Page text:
Starting in 1942, Ned Thomas, then a young US Army second lieutenant, and his peers winged skyward from their base in northeast India to hoist multiple tons of war material over the Himalayas to land in and provision Chongqing, the headquarters of Chiang Kai-shek’s Chinese Nationalists, tying down Japanese forces in what became known as the “China Quagmire.”
The best route arced over mountains that shouldered up to 5,000 meters high. Even worse, the pilots faced “fierce winds that flung large planes like feathers … they felt the floor drop away in jet streams that [might] bury them in the crevassed [mountains], then suddenly hurl them upward … on wild rides … oxygen starved, fighting deadly vertigo in aircraft, while the gyro spun crazily on the dash,” according to Nedda Thomas, who has written a dramatic history, centered on her father, of the campaign to fly what was called “the hump.”
No wonder that Thomas is emotional over the amnesia blacking out the pilot’s ordeal. She rightly wants us to respect them, so she pens a loving biography. Her father’s brassy dedication and decency come across. However, the truly engrossing tale is the amazing Hump drama that ensures the book does a winner’s barrel roll overall.
Thomas adroitly flits between the pilots and the encompassing geopolitics. She reviews Japan’s subjugation of Burma in 1942, interdicting the Burma Road that previously allowed America to truck aid to Chiang’s Nationalists.
Washington was ardent to keep assisting corrupt Chongqing. Thomas observes that an ongoing war would compel Tokyo to garrison 2 million troops in country. What if the Nationalists withered? Then the enemy would swing his surplus men to the western Pacific. They would stop General Douglas MacArthur’s vital island-hopping campaign. That necessitated what was known as “aerial conveyer belt” over the Hump.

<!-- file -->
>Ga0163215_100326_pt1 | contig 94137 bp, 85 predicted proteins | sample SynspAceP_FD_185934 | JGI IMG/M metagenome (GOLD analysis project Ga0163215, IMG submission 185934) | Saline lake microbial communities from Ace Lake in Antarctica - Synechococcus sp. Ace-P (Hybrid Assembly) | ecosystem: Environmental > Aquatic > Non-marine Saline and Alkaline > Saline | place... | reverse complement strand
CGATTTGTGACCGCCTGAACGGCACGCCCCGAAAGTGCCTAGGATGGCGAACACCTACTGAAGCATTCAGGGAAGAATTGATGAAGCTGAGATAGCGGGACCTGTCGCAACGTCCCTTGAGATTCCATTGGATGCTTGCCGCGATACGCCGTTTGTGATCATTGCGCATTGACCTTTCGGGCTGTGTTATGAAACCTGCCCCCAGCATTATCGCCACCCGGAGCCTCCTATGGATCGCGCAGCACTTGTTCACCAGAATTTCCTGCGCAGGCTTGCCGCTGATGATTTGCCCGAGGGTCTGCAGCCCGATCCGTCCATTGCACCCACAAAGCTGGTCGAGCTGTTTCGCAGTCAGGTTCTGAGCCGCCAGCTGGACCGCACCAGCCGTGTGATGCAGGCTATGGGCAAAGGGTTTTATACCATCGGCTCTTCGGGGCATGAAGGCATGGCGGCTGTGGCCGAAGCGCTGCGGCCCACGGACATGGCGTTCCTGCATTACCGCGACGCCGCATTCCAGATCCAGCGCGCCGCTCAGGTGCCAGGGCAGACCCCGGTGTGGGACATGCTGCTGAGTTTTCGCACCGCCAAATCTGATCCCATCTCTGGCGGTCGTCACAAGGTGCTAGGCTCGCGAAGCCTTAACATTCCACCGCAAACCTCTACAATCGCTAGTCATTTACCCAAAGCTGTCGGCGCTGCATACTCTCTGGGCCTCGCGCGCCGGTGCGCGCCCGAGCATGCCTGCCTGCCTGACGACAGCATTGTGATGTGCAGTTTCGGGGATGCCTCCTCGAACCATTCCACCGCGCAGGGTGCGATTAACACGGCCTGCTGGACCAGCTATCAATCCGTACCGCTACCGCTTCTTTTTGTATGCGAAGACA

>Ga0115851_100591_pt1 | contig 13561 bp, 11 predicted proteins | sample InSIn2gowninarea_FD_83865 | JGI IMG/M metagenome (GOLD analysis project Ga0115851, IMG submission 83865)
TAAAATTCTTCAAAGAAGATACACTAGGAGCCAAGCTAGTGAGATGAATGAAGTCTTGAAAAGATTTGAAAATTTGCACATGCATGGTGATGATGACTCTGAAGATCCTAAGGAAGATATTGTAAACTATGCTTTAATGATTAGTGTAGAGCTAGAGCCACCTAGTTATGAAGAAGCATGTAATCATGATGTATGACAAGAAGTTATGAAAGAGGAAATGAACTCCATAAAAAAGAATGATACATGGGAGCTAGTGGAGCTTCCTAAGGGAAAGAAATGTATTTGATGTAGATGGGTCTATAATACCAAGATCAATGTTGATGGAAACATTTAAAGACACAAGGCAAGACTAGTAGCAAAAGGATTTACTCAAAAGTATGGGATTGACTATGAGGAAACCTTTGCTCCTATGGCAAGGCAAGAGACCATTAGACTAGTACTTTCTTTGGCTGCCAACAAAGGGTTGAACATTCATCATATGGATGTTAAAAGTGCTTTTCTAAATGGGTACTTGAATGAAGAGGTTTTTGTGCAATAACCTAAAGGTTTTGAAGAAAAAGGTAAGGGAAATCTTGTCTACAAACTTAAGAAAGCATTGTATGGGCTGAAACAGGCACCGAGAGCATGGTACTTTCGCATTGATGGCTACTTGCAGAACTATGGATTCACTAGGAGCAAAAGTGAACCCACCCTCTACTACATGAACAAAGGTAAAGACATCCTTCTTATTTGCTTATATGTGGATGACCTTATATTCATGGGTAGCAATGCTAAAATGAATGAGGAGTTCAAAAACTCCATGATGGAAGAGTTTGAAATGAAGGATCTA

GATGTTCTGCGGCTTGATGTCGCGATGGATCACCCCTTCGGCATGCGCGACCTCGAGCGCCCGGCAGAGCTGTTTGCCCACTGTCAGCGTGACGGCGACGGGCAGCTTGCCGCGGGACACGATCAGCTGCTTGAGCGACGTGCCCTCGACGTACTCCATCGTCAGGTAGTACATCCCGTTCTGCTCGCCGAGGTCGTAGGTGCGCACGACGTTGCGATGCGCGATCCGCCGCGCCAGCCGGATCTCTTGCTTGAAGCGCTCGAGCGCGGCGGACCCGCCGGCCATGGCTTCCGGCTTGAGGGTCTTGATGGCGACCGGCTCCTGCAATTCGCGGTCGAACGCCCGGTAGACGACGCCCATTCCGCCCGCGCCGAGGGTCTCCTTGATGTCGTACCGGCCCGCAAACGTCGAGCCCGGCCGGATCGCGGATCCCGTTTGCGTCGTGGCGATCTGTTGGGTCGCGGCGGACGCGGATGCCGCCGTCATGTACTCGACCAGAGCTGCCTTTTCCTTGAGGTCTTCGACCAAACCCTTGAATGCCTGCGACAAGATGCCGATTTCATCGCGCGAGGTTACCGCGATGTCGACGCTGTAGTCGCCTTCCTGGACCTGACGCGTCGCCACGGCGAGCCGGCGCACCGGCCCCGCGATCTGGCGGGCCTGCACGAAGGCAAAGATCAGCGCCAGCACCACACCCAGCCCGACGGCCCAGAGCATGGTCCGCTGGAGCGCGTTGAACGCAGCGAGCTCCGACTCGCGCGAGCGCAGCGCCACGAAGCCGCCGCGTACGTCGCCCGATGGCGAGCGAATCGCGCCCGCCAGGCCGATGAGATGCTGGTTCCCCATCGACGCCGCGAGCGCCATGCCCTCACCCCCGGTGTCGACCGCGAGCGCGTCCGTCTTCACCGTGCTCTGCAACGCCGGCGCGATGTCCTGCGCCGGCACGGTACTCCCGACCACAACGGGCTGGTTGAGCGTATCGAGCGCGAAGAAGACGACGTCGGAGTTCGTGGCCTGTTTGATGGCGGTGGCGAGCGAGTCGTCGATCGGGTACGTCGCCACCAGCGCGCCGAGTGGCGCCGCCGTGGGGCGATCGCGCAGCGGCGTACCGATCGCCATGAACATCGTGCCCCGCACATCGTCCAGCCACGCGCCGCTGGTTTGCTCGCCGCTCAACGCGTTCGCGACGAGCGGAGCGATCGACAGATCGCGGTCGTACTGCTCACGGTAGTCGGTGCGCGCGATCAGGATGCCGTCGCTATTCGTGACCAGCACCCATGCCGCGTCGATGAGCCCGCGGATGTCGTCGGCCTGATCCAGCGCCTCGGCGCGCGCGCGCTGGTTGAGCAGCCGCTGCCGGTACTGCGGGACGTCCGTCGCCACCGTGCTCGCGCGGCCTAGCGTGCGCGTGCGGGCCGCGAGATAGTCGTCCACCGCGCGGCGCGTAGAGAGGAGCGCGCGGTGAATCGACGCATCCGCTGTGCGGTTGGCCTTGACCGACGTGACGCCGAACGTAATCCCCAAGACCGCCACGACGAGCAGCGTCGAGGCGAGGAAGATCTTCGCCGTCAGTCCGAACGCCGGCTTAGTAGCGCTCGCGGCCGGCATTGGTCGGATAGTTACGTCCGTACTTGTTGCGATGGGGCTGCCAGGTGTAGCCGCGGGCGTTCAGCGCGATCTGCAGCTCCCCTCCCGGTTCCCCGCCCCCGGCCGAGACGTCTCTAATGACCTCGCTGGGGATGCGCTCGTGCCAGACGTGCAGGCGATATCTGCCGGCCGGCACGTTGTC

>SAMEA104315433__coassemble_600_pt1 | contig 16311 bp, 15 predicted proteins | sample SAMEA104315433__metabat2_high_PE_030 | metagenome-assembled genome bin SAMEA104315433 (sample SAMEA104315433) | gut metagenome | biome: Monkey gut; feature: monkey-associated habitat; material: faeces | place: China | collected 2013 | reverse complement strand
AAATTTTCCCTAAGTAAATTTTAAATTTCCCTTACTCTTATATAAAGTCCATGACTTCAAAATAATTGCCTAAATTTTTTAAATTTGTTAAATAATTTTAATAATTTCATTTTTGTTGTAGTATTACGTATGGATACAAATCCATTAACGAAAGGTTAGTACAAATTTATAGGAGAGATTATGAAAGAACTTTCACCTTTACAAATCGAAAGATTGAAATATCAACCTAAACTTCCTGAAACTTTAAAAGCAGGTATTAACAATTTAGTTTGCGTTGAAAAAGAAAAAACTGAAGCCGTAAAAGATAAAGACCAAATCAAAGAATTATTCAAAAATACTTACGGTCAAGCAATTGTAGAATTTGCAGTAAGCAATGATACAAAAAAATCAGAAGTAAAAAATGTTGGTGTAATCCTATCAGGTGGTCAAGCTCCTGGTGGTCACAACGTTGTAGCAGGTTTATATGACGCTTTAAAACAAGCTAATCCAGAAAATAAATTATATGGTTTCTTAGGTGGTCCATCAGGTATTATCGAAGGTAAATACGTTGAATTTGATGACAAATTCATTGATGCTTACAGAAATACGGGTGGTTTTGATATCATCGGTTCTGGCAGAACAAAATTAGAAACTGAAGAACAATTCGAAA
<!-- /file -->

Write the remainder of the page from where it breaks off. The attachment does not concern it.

The backdrop to the Thomas’s narrative is the volcanic rivalry that affected the pilots. Claire Chennault, commander of the famed Flying Tiger P-39 fighter unit in Kunming, metaphorically duked it out against US army general Joseph Stilwell, who led the US ground forces in the CBI.
Chennault, after flying myriad open cockpit planes, had a face so leathery that he could have slapped on boot polish instead of shaving cream. As for Stilwell, his nickname Vinegar Joe characterized a man intolerant of fools while raging that Japanese, Chinese and American varieties plagued him.
To her credit, Thomas accurately summarizes the issues. Chennault bellowed that if he was given around 200 planes to bomb Japan’s shipping lanes, he could choke it into defeat; therefore, he punched the air in demanding more Hump supplies. Stilwell favored an infantry war and stomped ground clamoring for additional gear.
The author overtly favors Chennault. This reviewer suspects it is so because he is on her beloved pilots’ team. Thomas pulls an intellectual stall here because both men were brilliantly half correct. While Chennault’s warplanes were deadly, he succumbed to the mystique of air power. Stilwell was the quintessential army grunt prepped for yesterday’s conflict, i.e. the massed infantry of WWI. Their head butting was epic.